In practice, neither employers nor employees want to use this opportunity.

The nationwide trade union organisation OPZZ has for years been trying to push legislation imposing a workplace temperature cap. OPZZ Vice President Sebastian Koćwin told “Rzeczpospolita” they think 30 degrees Celsius should be the maximum allowed at the workplace. Occupational safety and health specialists and experts agree – temperature should not exceed 30 degrees in office rooms, 28 degrees for hard work in large facilities, or 26 degrees for work in special conditions.

When can you rest?

Article 139 of the Labour Code permits a split-shift system while Article 141 confers the right to a one-hour break. Experts say there is also an option to agree an unpaid break during work, but the main issue is that there is no interest in using those arrangements because after the break you have to come back to work and stay longer.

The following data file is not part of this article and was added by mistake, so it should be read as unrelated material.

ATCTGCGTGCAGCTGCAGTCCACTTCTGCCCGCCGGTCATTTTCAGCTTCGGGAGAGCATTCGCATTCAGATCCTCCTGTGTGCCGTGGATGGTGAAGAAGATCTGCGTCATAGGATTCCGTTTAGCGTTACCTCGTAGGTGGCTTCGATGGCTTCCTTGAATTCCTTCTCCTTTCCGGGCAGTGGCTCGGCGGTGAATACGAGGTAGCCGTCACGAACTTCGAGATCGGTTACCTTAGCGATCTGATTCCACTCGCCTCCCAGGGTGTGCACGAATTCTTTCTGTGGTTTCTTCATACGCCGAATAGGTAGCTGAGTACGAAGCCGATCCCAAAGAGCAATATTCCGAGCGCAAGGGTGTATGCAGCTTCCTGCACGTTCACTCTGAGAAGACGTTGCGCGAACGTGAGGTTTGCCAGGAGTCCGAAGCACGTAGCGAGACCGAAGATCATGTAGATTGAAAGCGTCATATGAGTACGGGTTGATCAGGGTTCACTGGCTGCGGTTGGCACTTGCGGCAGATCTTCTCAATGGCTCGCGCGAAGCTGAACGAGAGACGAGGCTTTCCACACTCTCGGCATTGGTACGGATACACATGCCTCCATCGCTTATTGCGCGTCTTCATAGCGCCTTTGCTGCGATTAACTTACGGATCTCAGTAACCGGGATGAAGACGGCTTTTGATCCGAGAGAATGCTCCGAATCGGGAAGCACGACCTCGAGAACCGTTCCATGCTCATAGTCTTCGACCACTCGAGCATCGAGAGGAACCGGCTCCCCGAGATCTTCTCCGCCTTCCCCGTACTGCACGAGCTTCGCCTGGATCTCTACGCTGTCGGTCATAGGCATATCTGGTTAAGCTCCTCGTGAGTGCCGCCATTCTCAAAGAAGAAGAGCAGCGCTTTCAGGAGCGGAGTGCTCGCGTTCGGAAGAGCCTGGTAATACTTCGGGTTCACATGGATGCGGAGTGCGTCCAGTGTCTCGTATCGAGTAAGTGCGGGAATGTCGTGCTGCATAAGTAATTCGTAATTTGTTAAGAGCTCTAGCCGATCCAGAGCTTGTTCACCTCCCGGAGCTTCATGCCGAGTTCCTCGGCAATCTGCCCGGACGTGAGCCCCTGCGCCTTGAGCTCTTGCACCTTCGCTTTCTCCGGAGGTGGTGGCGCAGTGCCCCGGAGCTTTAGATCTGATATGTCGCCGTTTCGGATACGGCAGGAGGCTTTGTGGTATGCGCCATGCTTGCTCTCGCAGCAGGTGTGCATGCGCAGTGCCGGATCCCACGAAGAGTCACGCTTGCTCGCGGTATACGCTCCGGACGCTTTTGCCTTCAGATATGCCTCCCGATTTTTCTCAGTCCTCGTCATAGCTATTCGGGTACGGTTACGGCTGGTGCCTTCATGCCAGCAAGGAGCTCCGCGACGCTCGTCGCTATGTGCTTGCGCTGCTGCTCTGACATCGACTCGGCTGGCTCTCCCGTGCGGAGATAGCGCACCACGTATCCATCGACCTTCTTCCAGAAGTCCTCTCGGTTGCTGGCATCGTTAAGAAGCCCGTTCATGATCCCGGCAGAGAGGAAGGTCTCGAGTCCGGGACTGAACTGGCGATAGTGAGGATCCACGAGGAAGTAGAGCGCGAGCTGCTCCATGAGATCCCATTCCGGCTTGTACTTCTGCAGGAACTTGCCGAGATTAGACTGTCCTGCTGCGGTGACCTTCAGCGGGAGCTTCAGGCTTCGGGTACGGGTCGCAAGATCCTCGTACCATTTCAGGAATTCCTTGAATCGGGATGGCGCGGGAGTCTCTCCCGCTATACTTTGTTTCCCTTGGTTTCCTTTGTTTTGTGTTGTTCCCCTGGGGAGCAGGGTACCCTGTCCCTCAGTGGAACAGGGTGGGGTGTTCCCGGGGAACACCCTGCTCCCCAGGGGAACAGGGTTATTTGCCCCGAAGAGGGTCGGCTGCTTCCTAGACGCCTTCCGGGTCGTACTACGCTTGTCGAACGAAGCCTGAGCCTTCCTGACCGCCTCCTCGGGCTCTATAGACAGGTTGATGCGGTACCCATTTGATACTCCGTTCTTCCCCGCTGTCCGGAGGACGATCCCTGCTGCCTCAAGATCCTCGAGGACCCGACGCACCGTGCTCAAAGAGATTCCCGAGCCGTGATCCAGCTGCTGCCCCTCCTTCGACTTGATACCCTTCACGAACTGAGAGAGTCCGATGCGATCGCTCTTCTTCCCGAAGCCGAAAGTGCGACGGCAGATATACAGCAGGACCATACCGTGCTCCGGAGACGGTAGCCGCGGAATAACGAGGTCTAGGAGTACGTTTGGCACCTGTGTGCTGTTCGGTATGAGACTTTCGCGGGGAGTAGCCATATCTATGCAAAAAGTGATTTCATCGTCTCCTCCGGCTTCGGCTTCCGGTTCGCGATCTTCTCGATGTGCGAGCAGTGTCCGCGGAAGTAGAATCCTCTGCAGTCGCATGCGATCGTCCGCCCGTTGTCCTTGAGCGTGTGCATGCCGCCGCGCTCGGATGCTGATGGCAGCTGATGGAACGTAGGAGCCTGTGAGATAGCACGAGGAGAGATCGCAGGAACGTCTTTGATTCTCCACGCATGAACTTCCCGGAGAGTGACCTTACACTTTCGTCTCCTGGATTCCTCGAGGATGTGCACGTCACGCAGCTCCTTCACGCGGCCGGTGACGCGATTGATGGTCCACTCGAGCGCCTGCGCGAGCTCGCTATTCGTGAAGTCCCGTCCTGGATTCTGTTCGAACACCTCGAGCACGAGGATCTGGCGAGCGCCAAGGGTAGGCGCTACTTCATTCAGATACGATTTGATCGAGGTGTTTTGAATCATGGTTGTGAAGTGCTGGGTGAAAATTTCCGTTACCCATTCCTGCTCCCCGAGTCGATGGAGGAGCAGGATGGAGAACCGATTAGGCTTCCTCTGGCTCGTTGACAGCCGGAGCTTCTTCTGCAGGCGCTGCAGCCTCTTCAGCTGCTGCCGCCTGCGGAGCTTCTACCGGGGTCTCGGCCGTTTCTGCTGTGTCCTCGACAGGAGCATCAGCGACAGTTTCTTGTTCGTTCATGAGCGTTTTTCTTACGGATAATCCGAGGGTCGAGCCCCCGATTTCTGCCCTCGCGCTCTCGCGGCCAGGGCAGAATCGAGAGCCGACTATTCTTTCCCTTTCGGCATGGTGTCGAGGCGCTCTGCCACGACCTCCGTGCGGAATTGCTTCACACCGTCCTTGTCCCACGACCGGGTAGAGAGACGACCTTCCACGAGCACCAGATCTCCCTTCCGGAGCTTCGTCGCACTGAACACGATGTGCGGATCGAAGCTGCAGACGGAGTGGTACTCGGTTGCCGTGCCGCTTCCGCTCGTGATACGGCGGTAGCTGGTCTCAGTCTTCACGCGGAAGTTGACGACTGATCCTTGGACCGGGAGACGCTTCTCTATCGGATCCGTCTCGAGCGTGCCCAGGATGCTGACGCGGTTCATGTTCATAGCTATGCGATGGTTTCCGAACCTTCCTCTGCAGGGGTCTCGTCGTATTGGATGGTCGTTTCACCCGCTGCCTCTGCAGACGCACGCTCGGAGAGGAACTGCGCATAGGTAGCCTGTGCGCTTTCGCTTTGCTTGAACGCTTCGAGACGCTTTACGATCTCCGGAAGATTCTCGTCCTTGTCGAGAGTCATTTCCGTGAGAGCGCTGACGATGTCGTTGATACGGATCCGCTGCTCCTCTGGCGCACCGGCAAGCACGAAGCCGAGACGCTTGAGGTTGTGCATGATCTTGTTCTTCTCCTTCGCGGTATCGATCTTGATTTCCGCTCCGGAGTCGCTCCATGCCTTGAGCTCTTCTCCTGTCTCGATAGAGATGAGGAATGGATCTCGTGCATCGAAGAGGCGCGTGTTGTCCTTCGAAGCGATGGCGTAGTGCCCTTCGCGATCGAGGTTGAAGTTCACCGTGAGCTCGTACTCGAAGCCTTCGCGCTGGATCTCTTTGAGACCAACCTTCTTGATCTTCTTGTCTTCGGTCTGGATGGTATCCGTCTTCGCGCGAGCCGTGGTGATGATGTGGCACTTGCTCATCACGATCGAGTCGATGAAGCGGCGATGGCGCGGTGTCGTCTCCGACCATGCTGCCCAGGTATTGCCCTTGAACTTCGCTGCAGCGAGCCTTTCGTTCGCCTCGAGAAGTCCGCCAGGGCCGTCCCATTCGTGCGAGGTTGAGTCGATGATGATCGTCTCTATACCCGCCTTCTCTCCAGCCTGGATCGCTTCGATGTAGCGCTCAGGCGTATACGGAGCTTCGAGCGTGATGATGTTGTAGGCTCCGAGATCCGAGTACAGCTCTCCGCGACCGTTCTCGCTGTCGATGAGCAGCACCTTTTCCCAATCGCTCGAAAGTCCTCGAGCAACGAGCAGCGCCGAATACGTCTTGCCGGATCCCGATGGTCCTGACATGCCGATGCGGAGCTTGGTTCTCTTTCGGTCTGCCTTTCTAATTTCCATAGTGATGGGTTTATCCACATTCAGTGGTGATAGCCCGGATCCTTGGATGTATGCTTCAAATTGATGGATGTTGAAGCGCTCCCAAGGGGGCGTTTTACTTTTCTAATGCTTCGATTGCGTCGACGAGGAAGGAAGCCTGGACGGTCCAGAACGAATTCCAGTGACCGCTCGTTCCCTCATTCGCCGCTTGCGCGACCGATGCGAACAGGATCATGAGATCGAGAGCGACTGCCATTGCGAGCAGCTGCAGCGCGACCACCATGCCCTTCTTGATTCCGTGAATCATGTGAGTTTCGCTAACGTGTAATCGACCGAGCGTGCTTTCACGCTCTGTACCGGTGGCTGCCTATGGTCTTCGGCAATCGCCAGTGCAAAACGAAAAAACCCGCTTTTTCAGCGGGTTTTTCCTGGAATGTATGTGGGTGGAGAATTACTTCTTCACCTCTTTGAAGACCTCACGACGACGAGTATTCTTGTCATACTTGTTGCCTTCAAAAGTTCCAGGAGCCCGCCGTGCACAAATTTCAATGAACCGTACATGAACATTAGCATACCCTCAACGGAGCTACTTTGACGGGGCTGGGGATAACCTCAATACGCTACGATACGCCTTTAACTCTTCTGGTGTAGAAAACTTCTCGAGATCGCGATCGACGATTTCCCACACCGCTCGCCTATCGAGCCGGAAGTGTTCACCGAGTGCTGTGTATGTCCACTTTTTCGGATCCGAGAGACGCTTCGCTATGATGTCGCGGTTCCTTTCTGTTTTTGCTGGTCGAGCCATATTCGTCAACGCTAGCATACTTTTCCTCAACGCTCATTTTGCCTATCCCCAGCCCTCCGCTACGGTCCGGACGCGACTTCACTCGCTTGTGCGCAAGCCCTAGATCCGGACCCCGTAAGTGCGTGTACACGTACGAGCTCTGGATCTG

In 2022, OPZZ requested the Ministry for the Family and Social Policy to issue legislation imposing a temperature cap which, when exceeded, would give the employee the right to demand that the employer offer them special solutions to protect their health.

Current law says the employer must provide their employees with charge-free cool drinks if indoor temperature in their premises exceeds 28 degrees Celsius. If the work is being done outdoor, this requirement applies when the temperature exceeds 25 degrees.

There is currently no regulation precisely pinpointing any maximum temperature allowing workers to stop working during the day or period, whether indoor or outdoor. While the OPZZ unions focus their efforts on legislating a maximum temperature, they are far from pressing for the introduction in Poland of an afternoon siesta, as in Greece or Italy.


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